California Lawmakers Approve Bill to Protect Sex Workers So They Can Report Sexual Assaults

California Sex Worker

California lawmakers approved a bill that protects sex workers from arrest so they can report crimes like sexual assault, The Hill reports.

The Senate approved the measure 28-10 and the Assembly voted 30-9 to pass the bill, which now heads to Democratic Gov. Gavin Newsom’s desk.

The bill would grant immunity to sex workers who report crimes, either as victims or witnesses, like rape or assault. The bill would also eliminate a part of state law that allows police to use possession of condoms as probable cause to arrest sex workers.

60% of sex workers experience violence:

The bill was sponsored by San Francisco state Sen. Scott Wiener, who pushed for the law citing a 2014 study that found that 60% of sex workers had experienced some sort of violence.

Wiener said that 32% of sex workers had been physically attacked while working and 29% said they had been sexually assaulted. The same study, he added, found that 40% of sex workers said their interactions with police after being victimized were “negative experiences.”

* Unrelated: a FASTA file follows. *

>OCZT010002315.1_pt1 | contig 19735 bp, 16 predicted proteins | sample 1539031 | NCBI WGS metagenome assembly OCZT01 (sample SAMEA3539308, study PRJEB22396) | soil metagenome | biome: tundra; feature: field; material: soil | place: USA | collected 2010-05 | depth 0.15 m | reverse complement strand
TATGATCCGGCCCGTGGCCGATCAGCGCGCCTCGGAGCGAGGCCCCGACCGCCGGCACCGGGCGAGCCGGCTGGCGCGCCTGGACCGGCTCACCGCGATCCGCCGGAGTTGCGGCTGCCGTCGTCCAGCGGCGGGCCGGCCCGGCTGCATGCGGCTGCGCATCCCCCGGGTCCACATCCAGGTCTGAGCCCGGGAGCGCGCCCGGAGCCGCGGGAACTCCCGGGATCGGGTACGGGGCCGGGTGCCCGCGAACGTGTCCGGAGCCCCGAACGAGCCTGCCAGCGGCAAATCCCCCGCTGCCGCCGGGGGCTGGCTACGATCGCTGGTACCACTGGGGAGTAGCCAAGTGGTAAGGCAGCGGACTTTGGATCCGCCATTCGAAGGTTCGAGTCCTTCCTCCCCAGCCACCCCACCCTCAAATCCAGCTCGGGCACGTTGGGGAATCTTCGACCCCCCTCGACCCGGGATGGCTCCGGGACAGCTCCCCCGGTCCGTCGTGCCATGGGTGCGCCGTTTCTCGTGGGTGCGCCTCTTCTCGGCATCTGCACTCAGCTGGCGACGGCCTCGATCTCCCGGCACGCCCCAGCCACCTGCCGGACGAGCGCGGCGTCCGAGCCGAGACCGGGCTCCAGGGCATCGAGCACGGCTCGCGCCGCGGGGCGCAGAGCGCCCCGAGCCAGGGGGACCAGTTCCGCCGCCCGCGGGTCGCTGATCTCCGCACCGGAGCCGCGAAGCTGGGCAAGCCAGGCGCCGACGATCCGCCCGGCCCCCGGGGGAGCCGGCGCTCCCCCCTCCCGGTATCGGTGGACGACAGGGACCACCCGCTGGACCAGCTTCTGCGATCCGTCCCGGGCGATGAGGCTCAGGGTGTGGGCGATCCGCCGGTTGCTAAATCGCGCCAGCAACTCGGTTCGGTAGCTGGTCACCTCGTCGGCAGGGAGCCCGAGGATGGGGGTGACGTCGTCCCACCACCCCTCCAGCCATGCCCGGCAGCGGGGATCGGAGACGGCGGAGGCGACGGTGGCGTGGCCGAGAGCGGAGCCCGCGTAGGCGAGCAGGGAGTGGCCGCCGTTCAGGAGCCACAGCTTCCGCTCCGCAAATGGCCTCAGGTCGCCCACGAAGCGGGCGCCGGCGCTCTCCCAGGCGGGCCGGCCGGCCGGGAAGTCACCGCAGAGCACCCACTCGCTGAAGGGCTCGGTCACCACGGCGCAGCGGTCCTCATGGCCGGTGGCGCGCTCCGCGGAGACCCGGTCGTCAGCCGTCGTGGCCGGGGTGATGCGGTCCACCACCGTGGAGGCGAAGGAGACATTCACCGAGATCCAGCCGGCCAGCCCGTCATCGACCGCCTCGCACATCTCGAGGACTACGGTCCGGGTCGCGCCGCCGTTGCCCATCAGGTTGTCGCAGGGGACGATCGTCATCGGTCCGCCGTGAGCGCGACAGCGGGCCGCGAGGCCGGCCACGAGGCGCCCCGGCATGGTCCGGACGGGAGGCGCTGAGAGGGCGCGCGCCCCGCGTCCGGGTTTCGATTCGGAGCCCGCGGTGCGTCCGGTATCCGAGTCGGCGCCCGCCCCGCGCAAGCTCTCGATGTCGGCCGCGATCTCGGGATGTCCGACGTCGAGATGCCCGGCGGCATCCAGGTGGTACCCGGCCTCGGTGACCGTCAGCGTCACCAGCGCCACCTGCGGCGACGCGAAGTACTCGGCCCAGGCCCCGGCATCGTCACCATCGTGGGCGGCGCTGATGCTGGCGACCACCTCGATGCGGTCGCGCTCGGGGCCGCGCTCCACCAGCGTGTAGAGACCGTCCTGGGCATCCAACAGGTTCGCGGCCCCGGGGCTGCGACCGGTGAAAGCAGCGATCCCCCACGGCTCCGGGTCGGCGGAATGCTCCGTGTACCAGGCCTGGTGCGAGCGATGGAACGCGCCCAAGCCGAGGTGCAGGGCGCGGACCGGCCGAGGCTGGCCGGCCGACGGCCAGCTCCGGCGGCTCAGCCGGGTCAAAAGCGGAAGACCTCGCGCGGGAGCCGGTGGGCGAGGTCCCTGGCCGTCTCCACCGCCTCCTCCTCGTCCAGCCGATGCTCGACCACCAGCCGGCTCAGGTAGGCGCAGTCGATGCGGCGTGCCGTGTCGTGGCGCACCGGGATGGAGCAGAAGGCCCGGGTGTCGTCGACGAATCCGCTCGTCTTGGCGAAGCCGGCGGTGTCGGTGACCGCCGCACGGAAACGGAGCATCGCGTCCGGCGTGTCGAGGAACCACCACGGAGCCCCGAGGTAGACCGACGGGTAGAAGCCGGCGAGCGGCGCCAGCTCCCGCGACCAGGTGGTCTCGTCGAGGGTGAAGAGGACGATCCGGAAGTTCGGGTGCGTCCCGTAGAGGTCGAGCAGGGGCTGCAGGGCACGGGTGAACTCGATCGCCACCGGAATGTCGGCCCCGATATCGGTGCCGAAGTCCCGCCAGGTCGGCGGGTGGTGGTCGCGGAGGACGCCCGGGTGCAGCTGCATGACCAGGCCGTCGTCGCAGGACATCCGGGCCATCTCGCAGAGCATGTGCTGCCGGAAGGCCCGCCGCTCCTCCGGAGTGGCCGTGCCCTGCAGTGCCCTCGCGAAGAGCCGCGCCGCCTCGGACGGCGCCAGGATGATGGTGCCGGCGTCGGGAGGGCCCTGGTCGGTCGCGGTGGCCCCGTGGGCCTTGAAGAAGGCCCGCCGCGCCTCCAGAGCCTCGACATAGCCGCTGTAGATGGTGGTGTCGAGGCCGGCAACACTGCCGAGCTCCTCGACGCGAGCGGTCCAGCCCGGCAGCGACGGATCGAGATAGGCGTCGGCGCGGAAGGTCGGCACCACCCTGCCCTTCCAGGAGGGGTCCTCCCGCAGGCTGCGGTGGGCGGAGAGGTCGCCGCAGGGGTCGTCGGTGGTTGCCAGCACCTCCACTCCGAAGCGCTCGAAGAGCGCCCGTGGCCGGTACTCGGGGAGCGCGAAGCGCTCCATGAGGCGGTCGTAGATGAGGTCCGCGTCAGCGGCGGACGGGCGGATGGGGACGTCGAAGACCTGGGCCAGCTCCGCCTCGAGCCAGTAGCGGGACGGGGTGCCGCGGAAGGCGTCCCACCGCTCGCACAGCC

“When a sex worker is scared to come forward and report a crime, the sex worker is less safe, and we are all less safe as a community,” Wiener said in a statement. “And, carrying condoms to protect one’s health should never be criminalized. I am grateful to my colleagues for acting to protect sex workers’ health and safety.”

New York aims to decriminalize sex work:

Other states have taken steps to protect sex workers too. A group of New York Democrats recently introduced a bill that would decriminalize sex work in the state in a move similar to Massachusetts and Maine, NBC News reports.

The bill would make it legal to engage in the consensual sale of sex and would vacate prior convictions. It’s unclear how much support the bill has.

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